Because of these controversial issues surrounding the diagnosis of LCNEC, publications have proliferated that, rather than shedding light on this issue, have generated more misconception and controversy. An example is the addition of terms such as small cell-like large cell neuroendocrine carcinoma, large cell neuroendocrine carcinoma with neuroendocrine morphology, large cell carcinoma with neuroendocrine features, large cell carcinoma with neuroendocrine differentiation, small cell variant of large cell neuroendocrine carcinoma, and large cell variant of SCC. These terms clearly confuse an already confusing subject. A review of previous publications on the subject of LCNEC shows that most series consist of retrospective studies of cases that were previously called non-SCC or large cell carcinomas and, after positive immunohistochemical neuroendocrine studies, were classified according to the current WHO definition of these tumors. Importantly, studies dealing exclusively with non-SCCs have shown the presence of neuroendocrine differentiation in as many as 36% of these cases, and some have argued that this differentiation has no prognostic value.12-15

The diagnosis of LCNEC is not as straightforward as one would expect. However, to properly diagnose these tumors, one must keep in mind that the tumor is a poorly differentiated non-SCC that shows a trabecular growth pattern, or ribbons of malignant cells, and sometime rosettes. If that determination can be made, then the diagnosis becomes easier on morphologic grounds.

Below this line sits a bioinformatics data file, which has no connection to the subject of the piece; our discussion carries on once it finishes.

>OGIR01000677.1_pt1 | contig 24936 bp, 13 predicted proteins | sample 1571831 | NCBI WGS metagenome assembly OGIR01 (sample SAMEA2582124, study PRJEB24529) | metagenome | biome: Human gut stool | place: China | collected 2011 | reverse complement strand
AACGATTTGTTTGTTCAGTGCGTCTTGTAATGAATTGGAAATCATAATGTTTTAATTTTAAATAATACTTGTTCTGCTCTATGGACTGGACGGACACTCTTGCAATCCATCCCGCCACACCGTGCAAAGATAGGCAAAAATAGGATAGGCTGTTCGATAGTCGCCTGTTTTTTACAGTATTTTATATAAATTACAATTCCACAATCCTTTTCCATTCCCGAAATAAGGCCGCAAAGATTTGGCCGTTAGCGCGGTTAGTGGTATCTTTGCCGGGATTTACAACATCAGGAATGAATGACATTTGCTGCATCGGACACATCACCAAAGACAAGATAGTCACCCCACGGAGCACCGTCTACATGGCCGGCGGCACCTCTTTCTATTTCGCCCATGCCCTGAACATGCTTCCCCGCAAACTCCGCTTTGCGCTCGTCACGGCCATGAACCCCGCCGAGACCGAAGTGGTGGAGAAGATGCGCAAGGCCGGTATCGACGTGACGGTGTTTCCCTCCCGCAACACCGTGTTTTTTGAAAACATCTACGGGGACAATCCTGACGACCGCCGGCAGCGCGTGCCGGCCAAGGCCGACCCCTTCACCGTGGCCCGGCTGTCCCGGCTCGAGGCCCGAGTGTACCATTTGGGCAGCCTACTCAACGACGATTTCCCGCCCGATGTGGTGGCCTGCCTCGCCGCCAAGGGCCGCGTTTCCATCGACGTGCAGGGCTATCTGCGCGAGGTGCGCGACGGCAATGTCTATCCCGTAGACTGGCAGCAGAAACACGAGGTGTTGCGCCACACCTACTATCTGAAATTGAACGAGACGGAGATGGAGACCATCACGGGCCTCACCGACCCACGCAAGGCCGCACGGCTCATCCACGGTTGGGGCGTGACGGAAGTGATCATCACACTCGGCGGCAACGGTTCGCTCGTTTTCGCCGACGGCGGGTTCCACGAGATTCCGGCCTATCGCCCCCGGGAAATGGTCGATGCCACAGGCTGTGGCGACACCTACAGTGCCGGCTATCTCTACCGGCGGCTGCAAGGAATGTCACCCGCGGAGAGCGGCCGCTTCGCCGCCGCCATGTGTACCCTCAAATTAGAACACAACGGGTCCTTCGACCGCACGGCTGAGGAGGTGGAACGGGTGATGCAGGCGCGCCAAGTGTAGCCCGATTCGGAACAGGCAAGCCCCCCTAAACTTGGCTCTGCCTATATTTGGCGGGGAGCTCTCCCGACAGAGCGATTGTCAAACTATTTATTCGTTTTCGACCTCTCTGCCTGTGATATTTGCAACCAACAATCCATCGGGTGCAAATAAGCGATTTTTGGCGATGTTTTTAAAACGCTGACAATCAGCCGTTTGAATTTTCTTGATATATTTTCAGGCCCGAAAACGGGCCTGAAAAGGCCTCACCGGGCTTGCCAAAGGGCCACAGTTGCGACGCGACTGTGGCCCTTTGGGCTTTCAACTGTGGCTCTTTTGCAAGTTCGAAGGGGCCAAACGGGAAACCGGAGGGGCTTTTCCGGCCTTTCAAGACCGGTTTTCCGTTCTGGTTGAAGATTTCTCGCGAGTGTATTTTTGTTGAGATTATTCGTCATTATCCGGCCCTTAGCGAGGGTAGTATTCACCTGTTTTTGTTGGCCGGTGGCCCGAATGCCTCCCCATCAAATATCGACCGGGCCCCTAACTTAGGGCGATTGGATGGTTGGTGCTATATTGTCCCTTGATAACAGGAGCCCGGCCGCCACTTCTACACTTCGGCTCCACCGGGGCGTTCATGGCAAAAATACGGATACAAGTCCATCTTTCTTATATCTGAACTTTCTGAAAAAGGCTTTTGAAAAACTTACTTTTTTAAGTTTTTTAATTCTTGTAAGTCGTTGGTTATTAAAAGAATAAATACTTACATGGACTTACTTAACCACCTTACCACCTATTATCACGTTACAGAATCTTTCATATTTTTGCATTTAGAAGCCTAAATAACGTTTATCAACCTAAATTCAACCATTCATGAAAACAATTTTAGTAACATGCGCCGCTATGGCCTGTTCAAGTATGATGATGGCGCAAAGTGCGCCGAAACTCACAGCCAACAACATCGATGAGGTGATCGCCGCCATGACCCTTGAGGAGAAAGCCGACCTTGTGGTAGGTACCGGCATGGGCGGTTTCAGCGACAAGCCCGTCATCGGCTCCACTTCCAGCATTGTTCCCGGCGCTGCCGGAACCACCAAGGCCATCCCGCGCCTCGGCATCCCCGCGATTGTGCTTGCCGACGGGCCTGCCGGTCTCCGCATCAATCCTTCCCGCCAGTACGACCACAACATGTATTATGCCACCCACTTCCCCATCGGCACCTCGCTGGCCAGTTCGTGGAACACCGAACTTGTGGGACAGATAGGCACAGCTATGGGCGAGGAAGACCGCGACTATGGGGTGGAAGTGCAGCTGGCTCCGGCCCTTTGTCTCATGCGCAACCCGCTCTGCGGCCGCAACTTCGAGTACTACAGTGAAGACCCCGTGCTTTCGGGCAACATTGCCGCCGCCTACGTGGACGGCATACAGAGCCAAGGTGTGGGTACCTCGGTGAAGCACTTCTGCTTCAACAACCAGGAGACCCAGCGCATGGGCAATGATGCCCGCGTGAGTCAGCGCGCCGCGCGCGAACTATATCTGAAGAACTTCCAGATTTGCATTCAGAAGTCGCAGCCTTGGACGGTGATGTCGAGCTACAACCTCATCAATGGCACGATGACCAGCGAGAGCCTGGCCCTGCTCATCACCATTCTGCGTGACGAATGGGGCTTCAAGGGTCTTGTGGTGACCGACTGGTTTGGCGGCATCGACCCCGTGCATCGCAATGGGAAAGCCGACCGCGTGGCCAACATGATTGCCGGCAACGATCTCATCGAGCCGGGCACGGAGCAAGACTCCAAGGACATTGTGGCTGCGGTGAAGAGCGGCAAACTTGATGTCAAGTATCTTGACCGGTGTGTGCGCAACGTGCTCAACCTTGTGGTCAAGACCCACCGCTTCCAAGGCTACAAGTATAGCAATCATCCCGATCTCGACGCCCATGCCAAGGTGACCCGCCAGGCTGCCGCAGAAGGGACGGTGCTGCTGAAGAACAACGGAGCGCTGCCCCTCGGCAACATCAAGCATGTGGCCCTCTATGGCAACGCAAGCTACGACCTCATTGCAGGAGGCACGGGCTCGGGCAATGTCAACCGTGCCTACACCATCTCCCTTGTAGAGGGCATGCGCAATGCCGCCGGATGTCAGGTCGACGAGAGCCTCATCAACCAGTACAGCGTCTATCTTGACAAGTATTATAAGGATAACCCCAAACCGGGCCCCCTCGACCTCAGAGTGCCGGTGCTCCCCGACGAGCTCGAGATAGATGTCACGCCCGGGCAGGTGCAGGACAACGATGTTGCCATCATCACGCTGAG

Immunohistochemical and Ultrastructural Features

Currently, immunohistochemical markers are used routinely in tumor diagnosis. This practice is important for diagnosing neuroendocrine tumors, and is more so for LCNEC. Therefore, chromogranin, synaptophysin, and neuronal adhesion cell molecule (NCAM [CD56]) are commonly used to determine the neuroendocrine origin of these tumors. In the case of LCNEC, the positive stain for one of these markers will be enough to classify the tumor as neuroendocrine origin. In addition, the use of ultrastructural studies to determine the presence of neurosecretory granules in tumor cells is an alternative. Nevertheless, electron microscopic studies are rarely performed in current practice because of the availability of immunohistochemical studies and the requirement of having fresh tissue (preferably).